For more information:

Richard St. Barbe Baker Afforestation Area is located in Saskatoon, SK, CA north of Cedar Villa Road, within city limits, in the furthest south west area of the city.
Wikimapia Map: type in Richard St. Barbe Baker Afforestation Area
Google Maps South West Off Leash area location pin at parking lot
Web page: https://stbarbebaker.wordpress.com
Where is the Richard St. Barbe Baker Afforestation Area? with map
Facebook: StBarbeBaker
Facebook group page : Users of the St Barbe Baker Afforestation Area
Facebook: South West OLRA
Off leash dog park Valley Road Saskatoon!
If you wish to support the afforestation area with your donation, write a cheque please to the “Meewasin Valley Authority Richard St. Barbe Baker Afforestation Area trust fund” (MVA RSBBAA trust fund) and mail it to Richard St. Barbe Baker Afforestation Area c/o Meewasin Valley Authority, 402 Third Ave S, Saskatoon SK S7K 3G5. Thank you kindly!
Twitter: St Barbe Baker

Pinterest richardstbarbeb

Save

World Wildlife Day ~ Conservation

Wildlife Montage. Red Winged Blackbird, White Tailed Deer Fawn, Garter Snake, JackRabbit, Mallard Ducklings, Black Crowned Night Heron
Wildlife Montage. Red Winged Blackbird, White Tailed Deer Fawn, Garter Snake, JackRabbit, Mallard Ducklings, Black Crowned Night Heron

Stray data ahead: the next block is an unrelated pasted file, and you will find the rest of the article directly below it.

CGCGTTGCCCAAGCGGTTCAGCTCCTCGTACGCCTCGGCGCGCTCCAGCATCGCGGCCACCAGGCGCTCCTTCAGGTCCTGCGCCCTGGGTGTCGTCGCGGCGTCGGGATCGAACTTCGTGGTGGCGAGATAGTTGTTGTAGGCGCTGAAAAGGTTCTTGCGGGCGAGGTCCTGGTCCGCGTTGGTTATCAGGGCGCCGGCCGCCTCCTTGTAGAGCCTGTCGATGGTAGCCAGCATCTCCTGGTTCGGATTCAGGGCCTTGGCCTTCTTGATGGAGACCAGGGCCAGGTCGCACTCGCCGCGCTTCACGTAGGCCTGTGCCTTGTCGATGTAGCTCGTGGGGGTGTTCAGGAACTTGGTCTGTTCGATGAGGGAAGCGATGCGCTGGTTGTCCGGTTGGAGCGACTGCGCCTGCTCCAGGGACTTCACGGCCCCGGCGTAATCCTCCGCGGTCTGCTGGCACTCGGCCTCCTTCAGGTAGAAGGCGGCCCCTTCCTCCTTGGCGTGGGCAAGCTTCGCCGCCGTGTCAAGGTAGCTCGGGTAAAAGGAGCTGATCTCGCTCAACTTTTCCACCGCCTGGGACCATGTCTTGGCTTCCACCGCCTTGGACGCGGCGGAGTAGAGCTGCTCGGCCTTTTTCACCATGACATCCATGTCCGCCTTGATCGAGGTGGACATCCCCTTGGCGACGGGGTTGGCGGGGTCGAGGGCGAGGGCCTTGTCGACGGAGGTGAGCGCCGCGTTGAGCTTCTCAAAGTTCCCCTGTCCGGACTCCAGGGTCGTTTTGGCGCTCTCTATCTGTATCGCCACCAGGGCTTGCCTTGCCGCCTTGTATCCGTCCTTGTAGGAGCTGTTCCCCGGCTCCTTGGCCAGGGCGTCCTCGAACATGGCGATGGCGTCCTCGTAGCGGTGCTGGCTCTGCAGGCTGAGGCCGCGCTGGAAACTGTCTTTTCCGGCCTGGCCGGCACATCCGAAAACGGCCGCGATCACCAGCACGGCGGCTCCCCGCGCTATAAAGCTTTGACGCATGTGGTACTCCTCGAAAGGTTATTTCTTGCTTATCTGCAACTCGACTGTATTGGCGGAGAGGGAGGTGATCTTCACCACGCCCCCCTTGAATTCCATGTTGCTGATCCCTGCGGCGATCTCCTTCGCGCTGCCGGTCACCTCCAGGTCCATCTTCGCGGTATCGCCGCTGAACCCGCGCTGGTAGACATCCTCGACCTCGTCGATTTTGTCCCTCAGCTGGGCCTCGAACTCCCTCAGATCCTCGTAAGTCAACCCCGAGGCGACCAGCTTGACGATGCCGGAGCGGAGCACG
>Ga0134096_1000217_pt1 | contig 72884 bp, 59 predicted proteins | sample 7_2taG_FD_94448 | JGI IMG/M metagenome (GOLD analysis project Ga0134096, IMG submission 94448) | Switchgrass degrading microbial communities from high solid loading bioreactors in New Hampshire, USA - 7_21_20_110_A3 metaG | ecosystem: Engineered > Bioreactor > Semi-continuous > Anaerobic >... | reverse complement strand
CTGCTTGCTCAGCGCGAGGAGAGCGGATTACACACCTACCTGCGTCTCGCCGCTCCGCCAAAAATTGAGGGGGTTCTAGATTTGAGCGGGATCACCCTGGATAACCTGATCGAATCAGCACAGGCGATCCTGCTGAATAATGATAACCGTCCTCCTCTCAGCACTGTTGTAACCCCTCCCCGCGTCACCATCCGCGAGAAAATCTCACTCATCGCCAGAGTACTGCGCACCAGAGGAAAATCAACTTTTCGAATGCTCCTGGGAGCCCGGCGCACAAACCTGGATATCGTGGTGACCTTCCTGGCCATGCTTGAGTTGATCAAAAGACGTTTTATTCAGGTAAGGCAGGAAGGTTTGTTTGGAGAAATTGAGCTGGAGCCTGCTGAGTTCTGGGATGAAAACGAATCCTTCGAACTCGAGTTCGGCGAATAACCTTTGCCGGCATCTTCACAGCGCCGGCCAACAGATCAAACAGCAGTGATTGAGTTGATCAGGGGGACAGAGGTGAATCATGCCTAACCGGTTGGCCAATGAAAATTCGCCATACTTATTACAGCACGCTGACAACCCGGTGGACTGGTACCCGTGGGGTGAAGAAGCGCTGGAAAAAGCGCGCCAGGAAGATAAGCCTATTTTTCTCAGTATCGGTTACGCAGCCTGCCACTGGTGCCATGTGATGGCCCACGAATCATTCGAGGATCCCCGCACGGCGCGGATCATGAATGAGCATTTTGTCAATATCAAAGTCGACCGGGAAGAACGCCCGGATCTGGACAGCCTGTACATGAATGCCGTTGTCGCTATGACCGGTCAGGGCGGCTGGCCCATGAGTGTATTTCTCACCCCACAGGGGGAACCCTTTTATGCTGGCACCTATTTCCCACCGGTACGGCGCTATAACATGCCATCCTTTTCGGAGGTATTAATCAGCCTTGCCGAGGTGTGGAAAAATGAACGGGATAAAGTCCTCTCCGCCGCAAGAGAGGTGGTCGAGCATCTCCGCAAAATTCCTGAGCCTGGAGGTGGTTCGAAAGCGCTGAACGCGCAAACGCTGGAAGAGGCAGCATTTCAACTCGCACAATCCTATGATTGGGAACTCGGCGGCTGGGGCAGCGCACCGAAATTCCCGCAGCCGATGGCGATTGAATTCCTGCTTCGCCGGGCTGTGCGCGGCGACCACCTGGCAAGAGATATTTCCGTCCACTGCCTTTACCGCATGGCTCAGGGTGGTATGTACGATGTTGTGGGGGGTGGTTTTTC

Gifford Pinchot centered on  conservation as follows; ” The principles which the word Conservation has come to embody are not many, and they are exceedingly simple. I have had occasion to say a good many times that no other great movement, has ever achieved such progress in so short a time, or made itself felt in so many directions with such vigor and effectiveness, as the movement for the conservation of natural resources.

Forestry made good its position in the United States before the conservation movement was born. As a forester I am glad to believe that conservation began with forestry, and that the principles which govern the Forest Service in particular and forestry in general are also the ideas that control conservation.”

Gifford Pinchot; BA degree from Phillips Exeter Academy and Yale University (1899), MA (1901) and LLD (1925) degrees from Yale, MA degree (1904) from Princeton University, ScD degree (1907) from Michigan Agricultural College, LLD degree (1909) from McGill University, LLD degree (1923) from Pennsylvania Military College, and LLD degree (1931) from Temple University. Pinchot was forester and chief of the U.S. Department of Agriculture’s Division of Forestry, founded the School of Forestry at Yale University, and also the Society of American Foresters and the National Conservation Association of which he became President. Author of A Primer of Forestry (1899), The Fight for Conservation (1909), The Training of a Forester (1914), and Breaking New Ground, an autobiography (1947).

Pinchot continues about conservation, “In addition to the principles of development and preservation of our resources there is a third principle. It is this: The natural resources must be developed and preserved for the benefit of the many, and not merely for the profit of a few.